The Year in Energy Savings, 2018

Remarkable progress has been made to decrease the energy intensity of our appliances, equipment, and buildings, and we aren't stopping in 2019.
Credit: EPA

Part of NRDC's Year-End Series Reviewing 2018 Climate & Clean Energy Developments

At this time of year, a simple but powerful marker of energy efficiency becomes widely visible: a sea of holiday lights using at least 75 percent less energy and strung with far fewer burned-out bulbs than the displays of yore. The widespread shift to LEDs in U.S. homes and businesses, both for holiday lighting and daily use, is part of a larger energy efficiency success story—one that continued this year, despite the Trump administration's attempts to thwart progress.

The Trump administration has made essentially no progress on efficiency standards for appliances and equipment since taking office in early 2017. The Department of Energy is required by law to review standards on a set timeframe, and yet they’ve missed upwards of 20 legal deadlines, with more coming due in 2019. There are also reports that the Trump administration wants to roll back light bulb energy efficiency standards, which are on track to save consumers more than $12 billion a year by 2020 once every inefficient bulb in America’s 4-million-plus sockets is replaced. Yet these and other federal efficiency requirements have already fundamentally changed the market for appliances and equipment. California this year moved ahead of the national timetable, phasing out most everyday screw-in light bulbs two years earlier.

Many states, cities, and utilities are choosing to pursue energy efficiency in the absence of federal leadership, because avoiding energy waste lowers utility bills, averts the need to build more power plants (and the climate-changing fossil fuel pollution that can come with them), and creates new jobs. In fact, energy efficiency employs 2.25 million Americans and accounted for half the entire energy industry's job growth last year, according to a recent report from E2 (Environmental Entrepreneurs).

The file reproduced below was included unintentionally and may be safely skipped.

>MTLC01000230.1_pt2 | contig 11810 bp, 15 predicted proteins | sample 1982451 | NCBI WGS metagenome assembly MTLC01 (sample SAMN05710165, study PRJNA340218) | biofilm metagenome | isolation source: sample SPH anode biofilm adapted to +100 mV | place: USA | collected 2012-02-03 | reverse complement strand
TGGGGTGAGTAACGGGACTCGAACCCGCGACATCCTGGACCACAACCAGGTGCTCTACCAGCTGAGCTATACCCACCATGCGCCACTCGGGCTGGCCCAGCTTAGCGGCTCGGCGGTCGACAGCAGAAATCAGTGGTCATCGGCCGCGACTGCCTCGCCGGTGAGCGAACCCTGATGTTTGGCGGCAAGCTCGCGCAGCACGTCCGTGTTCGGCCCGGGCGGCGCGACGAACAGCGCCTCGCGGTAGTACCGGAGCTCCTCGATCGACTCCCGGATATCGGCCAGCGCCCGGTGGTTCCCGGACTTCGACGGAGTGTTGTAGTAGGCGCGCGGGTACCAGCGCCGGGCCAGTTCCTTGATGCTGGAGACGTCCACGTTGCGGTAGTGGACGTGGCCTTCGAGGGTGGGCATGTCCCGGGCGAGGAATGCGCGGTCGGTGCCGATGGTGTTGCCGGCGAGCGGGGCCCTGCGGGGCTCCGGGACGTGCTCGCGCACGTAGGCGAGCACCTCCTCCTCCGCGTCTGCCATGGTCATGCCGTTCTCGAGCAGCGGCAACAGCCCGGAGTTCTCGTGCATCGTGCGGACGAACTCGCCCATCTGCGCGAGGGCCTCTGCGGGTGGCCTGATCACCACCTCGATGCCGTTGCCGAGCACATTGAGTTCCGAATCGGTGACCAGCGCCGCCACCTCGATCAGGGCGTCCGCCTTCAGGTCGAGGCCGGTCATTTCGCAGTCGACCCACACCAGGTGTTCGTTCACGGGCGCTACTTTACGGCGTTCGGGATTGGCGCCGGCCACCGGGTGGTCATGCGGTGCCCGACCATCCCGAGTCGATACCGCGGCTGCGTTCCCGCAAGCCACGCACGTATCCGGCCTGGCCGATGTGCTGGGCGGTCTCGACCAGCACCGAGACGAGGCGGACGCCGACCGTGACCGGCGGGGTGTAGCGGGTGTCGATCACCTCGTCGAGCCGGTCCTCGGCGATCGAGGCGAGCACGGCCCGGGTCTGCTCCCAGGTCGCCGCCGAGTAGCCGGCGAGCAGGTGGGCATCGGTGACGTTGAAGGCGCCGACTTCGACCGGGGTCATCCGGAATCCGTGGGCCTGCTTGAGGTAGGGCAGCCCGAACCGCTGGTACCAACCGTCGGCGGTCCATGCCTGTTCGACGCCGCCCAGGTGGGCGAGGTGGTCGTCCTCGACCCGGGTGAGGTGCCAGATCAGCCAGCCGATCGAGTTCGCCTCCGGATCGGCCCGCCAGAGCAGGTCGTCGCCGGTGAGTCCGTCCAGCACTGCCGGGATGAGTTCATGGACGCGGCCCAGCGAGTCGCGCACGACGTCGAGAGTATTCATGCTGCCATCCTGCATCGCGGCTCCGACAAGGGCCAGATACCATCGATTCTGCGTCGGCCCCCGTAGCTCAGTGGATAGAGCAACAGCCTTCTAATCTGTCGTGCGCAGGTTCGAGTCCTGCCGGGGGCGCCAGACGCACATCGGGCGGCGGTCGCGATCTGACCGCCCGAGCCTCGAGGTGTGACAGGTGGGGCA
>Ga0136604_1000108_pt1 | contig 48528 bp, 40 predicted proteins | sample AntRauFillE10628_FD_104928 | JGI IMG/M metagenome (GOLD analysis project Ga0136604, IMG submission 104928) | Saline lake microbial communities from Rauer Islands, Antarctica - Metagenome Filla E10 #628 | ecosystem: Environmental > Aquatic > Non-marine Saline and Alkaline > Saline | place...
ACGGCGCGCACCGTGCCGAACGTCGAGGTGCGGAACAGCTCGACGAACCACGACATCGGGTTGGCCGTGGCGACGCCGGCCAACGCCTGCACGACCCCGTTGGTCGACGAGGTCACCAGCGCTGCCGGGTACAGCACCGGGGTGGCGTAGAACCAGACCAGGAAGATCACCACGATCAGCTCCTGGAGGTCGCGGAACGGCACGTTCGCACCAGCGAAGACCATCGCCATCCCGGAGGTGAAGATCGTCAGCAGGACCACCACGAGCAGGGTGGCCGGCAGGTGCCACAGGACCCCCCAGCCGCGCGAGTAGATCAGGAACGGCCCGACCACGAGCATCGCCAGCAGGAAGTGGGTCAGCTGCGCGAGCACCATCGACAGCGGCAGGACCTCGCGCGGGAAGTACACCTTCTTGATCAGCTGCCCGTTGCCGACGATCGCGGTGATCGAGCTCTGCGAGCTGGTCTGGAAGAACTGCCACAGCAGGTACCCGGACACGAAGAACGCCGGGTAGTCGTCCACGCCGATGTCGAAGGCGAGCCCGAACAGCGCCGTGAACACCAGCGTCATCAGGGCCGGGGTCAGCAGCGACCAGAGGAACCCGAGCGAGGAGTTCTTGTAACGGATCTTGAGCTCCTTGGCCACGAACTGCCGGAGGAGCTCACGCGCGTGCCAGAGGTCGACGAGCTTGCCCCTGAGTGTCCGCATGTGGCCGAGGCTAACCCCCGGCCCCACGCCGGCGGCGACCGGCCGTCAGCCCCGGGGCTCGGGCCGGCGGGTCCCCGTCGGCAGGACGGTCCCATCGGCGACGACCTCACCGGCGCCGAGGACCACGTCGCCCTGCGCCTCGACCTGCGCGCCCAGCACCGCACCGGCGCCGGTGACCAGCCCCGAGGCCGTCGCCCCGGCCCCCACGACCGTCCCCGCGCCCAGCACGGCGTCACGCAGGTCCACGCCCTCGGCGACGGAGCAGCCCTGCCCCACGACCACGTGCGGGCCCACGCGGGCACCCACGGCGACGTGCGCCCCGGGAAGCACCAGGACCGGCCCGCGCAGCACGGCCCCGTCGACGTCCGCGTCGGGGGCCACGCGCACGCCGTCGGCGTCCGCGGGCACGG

Products keep getting better

From light bulbs to refrigerators, clothes washers, and other appliances, people are choosing more efficient products because they deliver the same or better performance while saving money—about $2 trillion over the past three decades.

NRDC continues to defend these common-sense standards. Last year, we initiated a lawsuit over the current administration's failure to finalize efficiency standards for four products: portable air conditioners, uninterruptible power supplies, air compressors, and packaged boilers. In February, a federal judge ruled this delay was illegal and ordered the Department of Energy (DOE) to publish the rule. A DOE appeal is pending (oral arguments took place in mid-November), but we will continue to hold the agency accountable for these and other standards, including those that are long overdue.

The U.S. could make even more progress by expediting new standards and improving existing ones, such as closing the loophole in standards for pool pumps set to take effect in 2021, so that they address not just new pool pumps but also motor replacements for existing pumps. We also need to keep pushing progress on at least 20 other standards that have been delayed indefinitely, leaving billions of dollars in energy savings unrealized and creating needless uncertainty for manufacturers. The neglected products (listed in full at the end of this post) include small electric motors, water heaters, furnaces, and pool heaters.

Credit: DOE